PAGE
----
Today a report about the group storming 🇺🇦’s second largest power plant is on the front page of 🇷🇺’s biggest tabloid pic.twitter.com/KTX6Ye0wMm
— Francis Scarr (@francis_scarr) July 29, 2022
Wagner publicly boasted of his involvement in the war with a message on his website that read: “They have already liberated Popasna, join us to liberate all of Donbas! Go on your first combat campaign with living legends of the industry!
When The Guardian contacted the email address listed on Wagner’s website, a person claiming to represent the group said it launched its recruitment drive because “we’ve seen the support for our company it’s colossal, and there are many who want to join.”
“But nothing changes, there is no Wagner and there never was, he is just a legend. There are only Robin Hoods who protect the poor who are oppressed by the rich,” the person added in an email exchange that was characteristic of Wagner’s tongue-in-cheek public stance.
The website has since been taken down by Hostinger, the Lithuania-based internet domain provider that hosted it. A representative from Hostinger said it took action when it discovered the site was being “cloaked” with fake identities, VPNs and crypto payments.
Wagner also appears to have established regional recruiting centers in more than 20 cities, posting recruiters’ phone numbers on popular social media channels linked to the group.
The ads say Wagner offers soldiers more than 240,000 rubles (£3,370) a month, several times more than regular soldiers’ regular pay.
The Guardian contacted several of the recruiters whose numbers were listed. Some used the mercenary group’s symbols as profile pictures on WhatsApp and Telegram, and none denied their association with Wagner.
When asked about Wagner’s mobilization efforts, a recruiter from the Nizhny Novgorod region in central Russia, who declined to be named, sent a list of documents needed to join, which included a passport from any country “not NATO or Ukraine” and various medical certificates.
The recruiter also sent a list of items to bring once accepted by Wagner, ranging from shower gel to tourniquets and other medical equipment.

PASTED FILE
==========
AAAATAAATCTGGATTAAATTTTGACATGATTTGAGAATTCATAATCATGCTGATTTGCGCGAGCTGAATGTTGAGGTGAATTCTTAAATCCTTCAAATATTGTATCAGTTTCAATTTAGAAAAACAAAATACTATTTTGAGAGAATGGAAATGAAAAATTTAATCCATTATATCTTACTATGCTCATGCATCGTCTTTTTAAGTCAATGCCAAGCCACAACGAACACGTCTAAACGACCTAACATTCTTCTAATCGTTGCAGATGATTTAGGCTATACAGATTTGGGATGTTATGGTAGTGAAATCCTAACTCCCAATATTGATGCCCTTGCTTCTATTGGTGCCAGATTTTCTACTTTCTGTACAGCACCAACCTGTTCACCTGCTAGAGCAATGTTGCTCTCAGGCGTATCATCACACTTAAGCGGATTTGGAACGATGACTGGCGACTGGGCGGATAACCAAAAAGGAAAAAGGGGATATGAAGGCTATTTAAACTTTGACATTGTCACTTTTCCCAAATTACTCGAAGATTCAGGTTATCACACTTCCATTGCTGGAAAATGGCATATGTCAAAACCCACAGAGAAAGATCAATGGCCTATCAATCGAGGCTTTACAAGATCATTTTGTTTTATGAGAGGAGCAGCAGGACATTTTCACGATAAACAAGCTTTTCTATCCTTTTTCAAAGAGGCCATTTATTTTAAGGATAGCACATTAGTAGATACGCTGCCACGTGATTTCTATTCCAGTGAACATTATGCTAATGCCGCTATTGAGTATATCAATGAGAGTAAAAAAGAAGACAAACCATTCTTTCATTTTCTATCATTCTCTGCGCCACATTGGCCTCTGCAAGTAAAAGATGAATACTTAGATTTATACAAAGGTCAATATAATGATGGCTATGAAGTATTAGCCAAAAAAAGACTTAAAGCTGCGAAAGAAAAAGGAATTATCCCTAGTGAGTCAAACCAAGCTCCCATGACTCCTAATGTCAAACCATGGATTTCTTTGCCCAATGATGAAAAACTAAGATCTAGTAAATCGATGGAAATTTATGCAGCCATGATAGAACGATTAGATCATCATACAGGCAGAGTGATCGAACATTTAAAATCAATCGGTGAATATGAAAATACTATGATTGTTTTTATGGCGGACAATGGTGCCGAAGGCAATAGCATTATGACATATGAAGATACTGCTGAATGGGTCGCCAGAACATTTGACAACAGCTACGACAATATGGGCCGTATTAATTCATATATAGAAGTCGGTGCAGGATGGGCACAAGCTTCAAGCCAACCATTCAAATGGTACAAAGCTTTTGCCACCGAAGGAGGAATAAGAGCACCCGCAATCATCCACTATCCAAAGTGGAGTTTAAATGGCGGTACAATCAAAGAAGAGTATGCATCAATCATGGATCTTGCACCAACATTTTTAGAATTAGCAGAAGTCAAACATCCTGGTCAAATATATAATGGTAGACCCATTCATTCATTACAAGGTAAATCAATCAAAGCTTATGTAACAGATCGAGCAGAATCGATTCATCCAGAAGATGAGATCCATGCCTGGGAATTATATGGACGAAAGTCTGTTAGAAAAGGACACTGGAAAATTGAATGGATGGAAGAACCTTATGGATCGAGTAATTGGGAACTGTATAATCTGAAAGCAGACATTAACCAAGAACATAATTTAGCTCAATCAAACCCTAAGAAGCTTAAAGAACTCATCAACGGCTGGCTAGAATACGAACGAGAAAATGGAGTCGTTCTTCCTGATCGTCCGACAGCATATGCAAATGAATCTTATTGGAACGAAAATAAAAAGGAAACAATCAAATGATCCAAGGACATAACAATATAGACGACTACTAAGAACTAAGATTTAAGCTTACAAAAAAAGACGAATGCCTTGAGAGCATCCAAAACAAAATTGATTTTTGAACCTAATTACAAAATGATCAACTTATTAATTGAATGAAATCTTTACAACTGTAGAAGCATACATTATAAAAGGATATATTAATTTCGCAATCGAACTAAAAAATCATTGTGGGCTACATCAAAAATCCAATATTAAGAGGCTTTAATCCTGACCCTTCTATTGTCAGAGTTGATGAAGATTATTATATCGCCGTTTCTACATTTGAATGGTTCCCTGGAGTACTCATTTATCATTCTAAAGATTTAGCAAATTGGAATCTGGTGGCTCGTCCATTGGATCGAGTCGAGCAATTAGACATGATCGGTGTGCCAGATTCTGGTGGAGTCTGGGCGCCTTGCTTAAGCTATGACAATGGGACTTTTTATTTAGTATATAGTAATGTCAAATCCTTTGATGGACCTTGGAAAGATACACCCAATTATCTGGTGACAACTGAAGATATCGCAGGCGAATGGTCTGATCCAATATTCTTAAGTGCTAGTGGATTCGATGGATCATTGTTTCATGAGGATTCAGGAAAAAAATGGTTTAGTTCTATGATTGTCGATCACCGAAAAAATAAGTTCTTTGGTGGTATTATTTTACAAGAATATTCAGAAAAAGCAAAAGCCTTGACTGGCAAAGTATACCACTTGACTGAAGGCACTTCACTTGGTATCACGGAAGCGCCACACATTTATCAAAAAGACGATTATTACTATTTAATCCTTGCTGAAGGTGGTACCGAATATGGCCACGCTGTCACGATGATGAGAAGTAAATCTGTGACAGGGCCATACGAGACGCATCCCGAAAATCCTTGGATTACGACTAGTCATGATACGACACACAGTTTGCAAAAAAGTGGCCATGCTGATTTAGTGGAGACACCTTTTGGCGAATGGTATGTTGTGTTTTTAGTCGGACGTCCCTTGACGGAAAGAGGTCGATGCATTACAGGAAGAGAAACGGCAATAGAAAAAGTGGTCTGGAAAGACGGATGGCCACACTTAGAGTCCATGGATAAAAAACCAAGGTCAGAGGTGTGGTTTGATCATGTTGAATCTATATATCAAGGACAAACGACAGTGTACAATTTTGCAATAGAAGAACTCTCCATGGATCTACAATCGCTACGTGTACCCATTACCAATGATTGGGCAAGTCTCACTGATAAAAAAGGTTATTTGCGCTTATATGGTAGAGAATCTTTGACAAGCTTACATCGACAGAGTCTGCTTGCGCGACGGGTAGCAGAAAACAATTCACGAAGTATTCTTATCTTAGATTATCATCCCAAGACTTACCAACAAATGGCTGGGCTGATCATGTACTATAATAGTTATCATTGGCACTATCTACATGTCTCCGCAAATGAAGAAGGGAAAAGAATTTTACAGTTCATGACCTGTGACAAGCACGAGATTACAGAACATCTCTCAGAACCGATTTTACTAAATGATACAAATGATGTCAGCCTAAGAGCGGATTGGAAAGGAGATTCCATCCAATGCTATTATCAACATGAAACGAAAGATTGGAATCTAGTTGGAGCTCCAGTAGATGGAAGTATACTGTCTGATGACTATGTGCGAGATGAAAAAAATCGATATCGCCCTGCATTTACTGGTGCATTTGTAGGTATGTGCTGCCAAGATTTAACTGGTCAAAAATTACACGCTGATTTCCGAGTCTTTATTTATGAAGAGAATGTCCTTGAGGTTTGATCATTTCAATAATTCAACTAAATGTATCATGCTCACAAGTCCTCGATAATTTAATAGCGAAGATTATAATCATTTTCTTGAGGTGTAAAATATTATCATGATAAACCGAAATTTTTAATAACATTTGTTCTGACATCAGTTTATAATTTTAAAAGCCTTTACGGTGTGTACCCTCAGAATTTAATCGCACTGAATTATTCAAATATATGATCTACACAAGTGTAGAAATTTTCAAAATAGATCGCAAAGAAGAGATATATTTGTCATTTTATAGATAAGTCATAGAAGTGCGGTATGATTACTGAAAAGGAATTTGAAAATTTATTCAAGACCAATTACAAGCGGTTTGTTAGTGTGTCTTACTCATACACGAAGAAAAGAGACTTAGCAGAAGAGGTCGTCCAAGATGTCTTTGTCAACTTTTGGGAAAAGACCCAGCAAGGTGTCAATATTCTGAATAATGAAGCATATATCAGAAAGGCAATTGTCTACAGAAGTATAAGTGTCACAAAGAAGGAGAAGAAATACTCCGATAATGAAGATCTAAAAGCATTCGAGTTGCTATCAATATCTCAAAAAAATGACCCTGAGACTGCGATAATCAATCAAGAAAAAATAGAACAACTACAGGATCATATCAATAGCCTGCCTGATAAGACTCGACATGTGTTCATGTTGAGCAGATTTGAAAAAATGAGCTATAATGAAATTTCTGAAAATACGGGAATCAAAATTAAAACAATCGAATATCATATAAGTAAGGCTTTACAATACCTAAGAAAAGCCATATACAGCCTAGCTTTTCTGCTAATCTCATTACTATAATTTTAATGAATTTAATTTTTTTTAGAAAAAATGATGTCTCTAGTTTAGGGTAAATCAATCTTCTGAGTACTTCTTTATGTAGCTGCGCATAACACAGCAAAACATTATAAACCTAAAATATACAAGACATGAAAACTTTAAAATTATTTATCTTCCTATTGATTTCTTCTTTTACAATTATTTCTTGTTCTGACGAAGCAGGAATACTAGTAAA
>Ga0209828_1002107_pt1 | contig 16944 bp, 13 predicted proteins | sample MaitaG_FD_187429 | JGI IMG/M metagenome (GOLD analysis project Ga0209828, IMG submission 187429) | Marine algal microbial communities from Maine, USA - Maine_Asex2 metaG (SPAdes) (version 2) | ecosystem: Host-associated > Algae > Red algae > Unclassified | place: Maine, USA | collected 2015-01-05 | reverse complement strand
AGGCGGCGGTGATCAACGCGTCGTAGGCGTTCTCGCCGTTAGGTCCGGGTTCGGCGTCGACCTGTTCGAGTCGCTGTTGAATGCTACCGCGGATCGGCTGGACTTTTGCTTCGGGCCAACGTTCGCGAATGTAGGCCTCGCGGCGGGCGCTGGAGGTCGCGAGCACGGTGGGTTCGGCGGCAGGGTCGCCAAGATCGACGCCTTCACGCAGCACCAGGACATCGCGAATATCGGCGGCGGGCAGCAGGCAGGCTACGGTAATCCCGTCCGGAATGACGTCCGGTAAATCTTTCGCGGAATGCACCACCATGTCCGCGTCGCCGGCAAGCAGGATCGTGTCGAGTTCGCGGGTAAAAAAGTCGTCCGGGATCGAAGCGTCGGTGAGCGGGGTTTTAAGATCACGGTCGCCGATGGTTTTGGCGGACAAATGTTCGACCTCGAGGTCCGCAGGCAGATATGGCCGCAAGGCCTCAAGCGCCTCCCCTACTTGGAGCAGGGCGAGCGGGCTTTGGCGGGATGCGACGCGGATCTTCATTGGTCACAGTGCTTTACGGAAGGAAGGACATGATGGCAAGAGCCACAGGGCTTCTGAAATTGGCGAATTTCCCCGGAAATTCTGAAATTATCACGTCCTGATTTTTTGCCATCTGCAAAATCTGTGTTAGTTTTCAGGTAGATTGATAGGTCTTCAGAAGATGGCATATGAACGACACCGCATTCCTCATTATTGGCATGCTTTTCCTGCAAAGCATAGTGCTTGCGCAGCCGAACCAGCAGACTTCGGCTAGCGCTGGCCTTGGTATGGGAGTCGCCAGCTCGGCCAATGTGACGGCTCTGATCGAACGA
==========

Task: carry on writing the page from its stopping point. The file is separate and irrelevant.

“See you in Molkino,” the message concluded, referring to the city in Russia’s Krasnodar district where Wagner is believed to be based near a major defense ministry base.
Military analysts have argued that Russia’s reliance on groups like Wagner shows how badly the country’s regular army, which has lost up to a third of its combat strength, has struggled to achieve its goals in Ukraine.
“Wagner’s private military contractors have played a critical role in the fighting. In fact, it’s fair to wonder if some Wagner detachments… are in fact more elite and capable than regular Russian motorized rifle units” , wrote Michael Kofman and Rob Lee, two leading Russian military specialists, in a recent information session for the War on the Rocks website.
The war in Ukraine and Russia’s military failures also appear to have accelerated Wagner’s cooperation with the defense ministry. Marat Gabidullin, a former Wagner commander, told the Guardian in an earlier interview that his troops worked closely with Russia’s defense ministry when fighting in Syria.
This relationship seems to have deepened since the start of the war in Ukraine. According to one research by independent media outlet Meduza, the Russian defense ministry has largely taken control of the networks Wagner used to recruit new soldiers.
A mural in Belgrade praising the Wagner Group and its mercenaries fighting in Ukraine. Photograph: Pierre Crom/Getty Images
Korotkov, the Wagner expert, said it was difficult to distinguish between soldiers fighting for Wagner and those in the regular army.
“The defense ministry has largely co-opted Wagner, and now it looks more like a coordinated group,” Korotkov said, adding that such cooperation made it difficult to estimate the number of Wagner soldiers in Ukraine.
And while Wagner’s role in the invasion has made the group popular, some say its latest recruiting push threatens to lower its overall military standards.
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According to the investigative outlet iStories, Wagner has resorted to recruiting prisoners and offering high salaries and potential amnesty for six months of service.
“Wagner is lowering its recruitment standards and hiring convicts and previously blacklisted individuals, which may affect Russian military effectiveness,” the UK Ministry of Defense said in an intelligence briefing on last week.
“Even before the conflict, less than 30 percent of Wagner’s soldiers were real professionals,” said Gabidullin, Wagner’s former commander. “Now, the group will consist mainly of a group of fans… The circus that is Russia continues.”